FIG. 3 illustrates the bronchus of FIG. 1 in which the smooth muscle 14 has hypertrophied and increased in thickness causing the airway diameter to be reduced from the diameter D1 to a diameter D3.

FIG. 4 is a schematic side view of the lungs being treated with a treatment device 38 according to the present invention. The treatment device 38 may be an elongated member for treating tissue at a treatment site 34 within a lung. Although the invention discusses treatment of tissue at the surface it is also intended that the invention include treatment below an epithelial layer of the lung tissue.

Examples of Decreasing Resistance to Airflow

A device 30 of the present invention must be of a size to access the bronchus or bronchioles of the human lung. The device may be sized to fit within bronchoscopes, preferably, with bronchoscopes having a working channel of 2 mm or less. Also, the device should be of sufficient stiffness to fit and operate through the seal covering the working channel a bronchoscope.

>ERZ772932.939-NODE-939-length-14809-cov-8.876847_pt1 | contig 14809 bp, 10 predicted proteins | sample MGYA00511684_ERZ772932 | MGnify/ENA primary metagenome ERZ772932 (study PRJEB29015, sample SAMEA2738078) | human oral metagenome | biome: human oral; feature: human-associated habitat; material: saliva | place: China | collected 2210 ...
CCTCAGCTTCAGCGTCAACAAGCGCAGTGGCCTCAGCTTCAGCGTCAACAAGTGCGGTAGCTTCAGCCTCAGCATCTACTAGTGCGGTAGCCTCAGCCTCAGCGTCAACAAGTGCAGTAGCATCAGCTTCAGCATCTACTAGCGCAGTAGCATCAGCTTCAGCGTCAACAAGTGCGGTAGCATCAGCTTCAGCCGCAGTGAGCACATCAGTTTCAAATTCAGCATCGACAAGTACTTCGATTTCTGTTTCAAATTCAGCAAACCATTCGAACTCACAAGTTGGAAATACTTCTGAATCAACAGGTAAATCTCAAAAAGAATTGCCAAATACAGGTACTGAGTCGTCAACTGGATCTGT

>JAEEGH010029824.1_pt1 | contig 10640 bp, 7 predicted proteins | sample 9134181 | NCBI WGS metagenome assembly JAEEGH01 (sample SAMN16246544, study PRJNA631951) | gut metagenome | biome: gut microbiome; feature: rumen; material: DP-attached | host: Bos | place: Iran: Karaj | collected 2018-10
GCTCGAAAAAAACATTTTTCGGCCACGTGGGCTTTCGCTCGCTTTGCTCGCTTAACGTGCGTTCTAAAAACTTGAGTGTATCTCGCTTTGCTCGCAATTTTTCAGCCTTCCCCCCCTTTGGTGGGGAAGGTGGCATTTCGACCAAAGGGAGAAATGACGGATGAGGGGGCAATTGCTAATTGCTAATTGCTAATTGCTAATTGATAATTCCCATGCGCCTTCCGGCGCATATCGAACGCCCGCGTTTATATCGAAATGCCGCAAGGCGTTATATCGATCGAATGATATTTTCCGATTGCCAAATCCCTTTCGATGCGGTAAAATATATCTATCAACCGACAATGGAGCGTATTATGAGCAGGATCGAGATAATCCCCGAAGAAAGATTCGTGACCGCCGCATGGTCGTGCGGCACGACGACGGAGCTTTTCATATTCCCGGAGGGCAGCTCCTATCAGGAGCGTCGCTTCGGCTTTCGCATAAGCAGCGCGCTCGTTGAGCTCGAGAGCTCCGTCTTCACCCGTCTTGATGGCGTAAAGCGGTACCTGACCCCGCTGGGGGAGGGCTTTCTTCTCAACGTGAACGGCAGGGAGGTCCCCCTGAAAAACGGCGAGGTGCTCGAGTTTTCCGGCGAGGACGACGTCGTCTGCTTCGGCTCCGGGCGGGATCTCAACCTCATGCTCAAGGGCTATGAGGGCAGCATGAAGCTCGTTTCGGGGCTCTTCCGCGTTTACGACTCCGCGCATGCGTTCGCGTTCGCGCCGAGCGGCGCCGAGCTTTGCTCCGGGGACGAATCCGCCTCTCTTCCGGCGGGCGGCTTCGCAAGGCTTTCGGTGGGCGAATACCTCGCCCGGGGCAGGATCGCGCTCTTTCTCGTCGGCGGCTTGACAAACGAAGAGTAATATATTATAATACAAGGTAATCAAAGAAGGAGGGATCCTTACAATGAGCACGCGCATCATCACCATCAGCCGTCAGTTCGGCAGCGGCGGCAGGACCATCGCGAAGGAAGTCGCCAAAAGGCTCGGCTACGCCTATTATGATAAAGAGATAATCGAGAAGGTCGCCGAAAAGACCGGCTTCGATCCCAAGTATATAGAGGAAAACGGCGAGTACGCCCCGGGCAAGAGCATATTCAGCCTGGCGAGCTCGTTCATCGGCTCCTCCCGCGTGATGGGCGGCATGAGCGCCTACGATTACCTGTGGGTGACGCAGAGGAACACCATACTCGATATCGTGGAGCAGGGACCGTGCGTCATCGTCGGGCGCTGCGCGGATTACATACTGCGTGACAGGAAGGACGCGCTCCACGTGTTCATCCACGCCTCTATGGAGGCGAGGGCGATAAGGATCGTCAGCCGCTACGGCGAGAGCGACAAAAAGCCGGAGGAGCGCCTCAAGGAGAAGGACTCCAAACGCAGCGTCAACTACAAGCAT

The energy may be delivered by the treatment device 30 in a variety of treatment patterns to achieve a desired response. Examples of patterns are discussed in further detail below. Also, the device may, but is not necessarily, configured to deliver energy in non-intersecting strip patterns which are parallel with a central axis of an airway. For example, other variations of the device may be configured to deliver energy in a torsional pattern, or in a circumferential pattern around a wall of the airway. Such configurations which may be determined to deliver energy to the airway tissue that maximize the ability of the airway to permit airflow are considered to be within the scope of this invention.